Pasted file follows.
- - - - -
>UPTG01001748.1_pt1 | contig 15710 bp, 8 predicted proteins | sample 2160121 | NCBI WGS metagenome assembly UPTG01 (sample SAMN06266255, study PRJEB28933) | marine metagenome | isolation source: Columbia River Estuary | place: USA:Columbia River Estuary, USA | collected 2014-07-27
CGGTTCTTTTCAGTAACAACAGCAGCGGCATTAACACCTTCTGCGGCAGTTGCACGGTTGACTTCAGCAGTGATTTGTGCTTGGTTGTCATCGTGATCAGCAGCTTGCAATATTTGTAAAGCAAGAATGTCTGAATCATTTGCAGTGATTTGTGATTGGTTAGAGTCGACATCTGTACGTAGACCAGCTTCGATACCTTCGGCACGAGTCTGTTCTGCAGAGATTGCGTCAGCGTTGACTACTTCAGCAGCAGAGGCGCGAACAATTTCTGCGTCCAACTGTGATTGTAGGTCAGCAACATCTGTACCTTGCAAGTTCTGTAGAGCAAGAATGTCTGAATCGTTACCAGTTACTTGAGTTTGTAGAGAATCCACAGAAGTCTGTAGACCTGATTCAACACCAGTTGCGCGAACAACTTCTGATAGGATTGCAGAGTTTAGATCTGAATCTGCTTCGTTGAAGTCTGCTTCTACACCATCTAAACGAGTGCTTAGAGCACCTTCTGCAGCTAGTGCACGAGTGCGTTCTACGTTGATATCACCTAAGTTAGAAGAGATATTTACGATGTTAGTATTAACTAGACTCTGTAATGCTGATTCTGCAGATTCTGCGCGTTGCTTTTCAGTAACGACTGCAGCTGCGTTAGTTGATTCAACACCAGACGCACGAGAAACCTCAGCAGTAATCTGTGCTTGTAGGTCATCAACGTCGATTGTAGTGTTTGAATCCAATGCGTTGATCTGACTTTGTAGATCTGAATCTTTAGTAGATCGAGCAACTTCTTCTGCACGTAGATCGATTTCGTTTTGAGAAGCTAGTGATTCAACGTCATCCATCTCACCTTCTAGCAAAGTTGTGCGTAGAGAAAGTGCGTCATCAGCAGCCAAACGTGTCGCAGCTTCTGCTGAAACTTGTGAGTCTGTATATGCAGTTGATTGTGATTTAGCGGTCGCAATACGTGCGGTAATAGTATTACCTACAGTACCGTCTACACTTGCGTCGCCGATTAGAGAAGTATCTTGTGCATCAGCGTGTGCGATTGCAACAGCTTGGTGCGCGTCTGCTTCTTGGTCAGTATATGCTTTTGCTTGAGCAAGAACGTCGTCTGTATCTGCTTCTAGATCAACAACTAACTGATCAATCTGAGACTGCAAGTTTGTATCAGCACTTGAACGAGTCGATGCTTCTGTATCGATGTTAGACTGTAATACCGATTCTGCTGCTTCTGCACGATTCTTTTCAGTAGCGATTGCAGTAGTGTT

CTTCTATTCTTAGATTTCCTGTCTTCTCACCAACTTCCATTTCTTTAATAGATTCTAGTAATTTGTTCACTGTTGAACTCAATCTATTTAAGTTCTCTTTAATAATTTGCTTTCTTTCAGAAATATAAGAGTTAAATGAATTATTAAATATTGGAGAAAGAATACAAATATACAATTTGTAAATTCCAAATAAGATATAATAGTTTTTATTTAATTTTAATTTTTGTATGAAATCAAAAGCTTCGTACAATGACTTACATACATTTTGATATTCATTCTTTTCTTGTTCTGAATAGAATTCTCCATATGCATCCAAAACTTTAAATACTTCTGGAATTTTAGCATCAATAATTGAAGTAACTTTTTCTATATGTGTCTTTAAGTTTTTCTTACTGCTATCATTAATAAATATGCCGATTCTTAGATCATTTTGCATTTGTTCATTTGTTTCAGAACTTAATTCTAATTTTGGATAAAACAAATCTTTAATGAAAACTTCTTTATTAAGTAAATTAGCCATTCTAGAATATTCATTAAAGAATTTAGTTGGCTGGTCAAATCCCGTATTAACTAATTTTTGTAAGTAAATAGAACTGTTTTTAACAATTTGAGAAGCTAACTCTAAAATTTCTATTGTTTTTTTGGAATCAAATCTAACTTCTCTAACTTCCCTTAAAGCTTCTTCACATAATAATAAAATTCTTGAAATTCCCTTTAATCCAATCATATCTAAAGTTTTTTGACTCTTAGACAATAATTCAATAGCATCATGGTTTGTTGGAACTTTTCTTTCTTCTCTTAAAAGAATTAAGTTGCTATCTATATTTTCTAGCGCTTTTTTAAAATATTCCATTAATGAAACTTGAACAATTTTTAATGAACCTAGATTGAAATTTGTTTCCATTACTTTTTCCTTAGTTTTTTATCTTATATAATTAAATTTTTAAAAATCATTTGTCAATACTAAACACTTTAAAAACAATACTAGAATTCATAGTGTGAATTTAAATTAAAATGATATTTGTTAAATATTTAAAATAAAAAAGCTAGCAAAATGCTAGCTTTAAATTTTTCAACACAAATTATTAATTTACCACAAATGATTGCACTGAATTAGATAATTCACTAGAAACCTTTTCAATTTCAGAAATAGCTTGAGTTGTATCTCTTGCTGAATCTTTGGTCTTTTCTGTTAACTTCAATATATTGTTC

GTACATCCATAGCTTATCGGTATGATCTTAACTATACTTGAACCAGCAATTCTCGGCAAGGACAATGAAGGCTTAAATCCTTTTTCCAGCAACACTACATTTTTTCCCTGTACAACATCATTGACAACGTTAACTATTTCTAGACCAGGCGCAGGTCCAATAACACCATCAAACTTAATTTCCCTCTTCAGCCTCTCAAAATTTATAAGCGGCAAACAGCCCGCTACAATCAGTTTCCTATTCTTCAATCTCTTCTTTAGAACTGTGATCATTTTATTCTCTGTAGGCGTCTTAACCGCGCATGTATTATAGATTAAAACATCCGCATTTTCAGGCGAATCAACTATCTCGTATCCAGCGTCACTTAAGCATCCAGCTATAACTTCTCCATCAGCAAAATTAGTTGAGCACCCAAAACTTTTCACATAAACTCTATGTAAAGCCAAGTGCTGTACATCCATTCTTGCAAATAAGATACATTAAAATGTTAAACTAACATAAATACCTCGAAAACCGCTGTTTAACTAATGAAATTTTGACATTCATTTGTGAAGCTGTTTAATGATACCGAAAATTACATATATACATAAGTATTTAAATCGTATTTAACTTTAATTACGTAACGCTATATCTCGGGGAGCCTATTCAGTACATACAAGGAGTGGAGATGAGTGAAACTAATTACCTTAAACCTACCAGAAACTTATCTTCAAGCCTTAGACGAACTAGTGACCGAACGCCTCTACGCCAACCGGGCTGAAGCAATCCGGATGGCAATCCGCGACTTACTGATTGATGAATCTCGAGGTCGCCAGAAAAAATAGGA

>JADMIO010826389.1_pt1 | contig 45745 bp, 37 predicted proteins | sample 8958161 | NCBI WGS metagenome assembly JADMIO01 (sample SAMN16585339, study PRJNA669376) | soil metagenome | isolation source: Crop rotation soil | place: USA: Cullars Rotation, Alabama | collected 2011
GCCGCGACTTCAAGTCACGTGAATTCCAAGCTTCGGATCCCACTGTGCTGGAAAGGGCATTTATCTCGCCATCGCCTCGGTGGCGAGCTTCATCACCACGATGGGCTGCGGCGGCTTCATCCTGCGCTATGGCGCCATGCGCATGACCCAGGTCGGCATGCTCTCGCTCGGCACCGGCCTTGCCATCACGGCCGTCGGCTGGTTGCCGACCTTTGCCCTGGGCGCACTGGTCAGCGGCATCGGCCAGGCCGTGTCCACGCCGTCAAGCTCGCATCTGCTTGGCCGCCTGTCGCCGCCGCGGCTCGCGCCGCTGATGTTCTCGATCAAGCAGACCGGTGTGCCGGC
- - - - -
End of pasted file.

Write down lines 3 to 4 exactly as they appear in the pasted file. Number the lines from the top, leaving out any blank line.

CTTCTATTCTTAGATTTCCTGTCTTCTCACCAACTTCCATTTCTTTAATAGATTCTAGTAATTTGTTCACTGTTGAACTCAATCTATTTAAGTTCTCTTTAATAATTTGCTTTCTTTCAGAAATATAAGAGTTAAATGAATTATTAAATATTGGAGAAAGAATACAAATATACAATTTGTAAATTCCAAATAAGATATAATAGTTTTTATTTAATTTTAATTTTTGTATGAAATCAAAAGCTTCGTACAATGACTTACATACATTTTGATATTCATTCTTTTCTTGTTCTGAATAGAATTCTCCATATGCATCCAAAACTTTAAATACTTCTGGAATTTTAGCATCAATAATTGAAGTAACTTTTTCTATATGTGTCTTTAAGTTTTTCTTACTGCTATCATTAATAAATATGCCGATTCTTAGATCATTTTGCATTTGTTCATTTGTTTCAGAACTTAATTCTAATTTTGGATAAAACAAATCTTTAATGAAAACTTCTTTATTAAGTAAATTAGCCATTCTAGAATATTCATTAAAGAATTTAGTTGGCTGGTCAAATCCCGTATTAACTAATTTTTGTAAGTAAATAGAACTGTTTTTAACAATTTGAGAAGCTAACTCTAAAATTTCTATTGTTTTTTTGGAATCAAATCTAACTTCTCTAACTTCCCTTAAAGCTTCTTCACATAATAATAAAATTCTTGAAATTCCCTTTAATCCAATCATATCTAAAGTTTTTTGACTCTTAGACAATAATTCAATAGCATCATGGTTTGTTGGAACTTTTCTTTCTTCTCTTAAAAGAATTAAGTTGCTATCTATATTTTCTAGCGCTTTTTTAAAATATTCCATTAATGAAACTTGAACAATTTTTAATGAACCTAGATTGAAATTTGTTTCCATTACTTTTTCCTTAGTTTTTTATCTTATATAATTAAATTTTTAAAAATCATTTGTCAATACTAAACACTTTAAAAACAATACTAGAATTCATAGTGTGAATTTAAATTAAAATGATATTTGTTAAATATTTAAAATAAAAAAGCTAGCAAAATGCTAGCTTTAAATTTTTCAACACAAATTATTAATTTACCACAAATGATTGCACTGAATTAGATAATTCACTAGAAACCTTTTCAATTTCAGAAATAGCTTGAGTTGTATCTCTTGCTGAATCTTTGGTCTTTTCTGTTAACTTCAATATATTGTTC

GTACATCCATAGCTTATCGGTATGATCTTAACTATACTTGAACCAGCAATTCTCGGCAAGGACAATGAAGGCTTAAATCCTTTTTCCAGCAACACTACATTTTTTCCCTGTACAACATCATTGACAACGTTAACTATTTCTAGACCAGGCGCAGGTCCAATAACACCATCAAACTTAATTTCCCTCTTCAGCCTCTCAAAATTTATAAGCGGCAAACAGCCCGCTACAATCAGTTTCCTATTCTTCAATCTCTTCTTTAGAACTGTGATCATTTTATTCTCTGTAGGCGTCTTAACCGCGCATGTATTATAGATTAAAACATCCGCATTTTCAGGCGAATCAACTATCTCGTATCCAGCGTCACTTAAGCATCCAGCTATAACTTCTCCATCAGCAAAATTAGTTGAGCACCCAAAACTTTTCACATAAACTCTATGTAAAGCCAAGTGCTGTACATCCATTCTTGCAAATAAGATACATTAAAATGTTAAACTAACATAAATACCTCGAAAACCGCTGTTTAACTAATGAAATTTTGACATTCATTTGTGAAGCTGTTTAATGATACCGAAAATTACATATATACATAAGTATTTAAATCGTATTTAACTTTAATTACGTAACGCTATATCTCGGGGAGCCTATTCAGTACATACAAGGAGTGGAGATGAGTGAAACTAATTACCTTAAACCTACCAGAAACTTATCTTCAAGCCTTAGACGAACTAGTGACCGAACGCCTCTACGCCAACCGGGCTGAAGCAATCCGGATGGCAATCCGCGACTTACTGATTGATGAATCTCGAGGTCGCCAGAAAAAATAGGA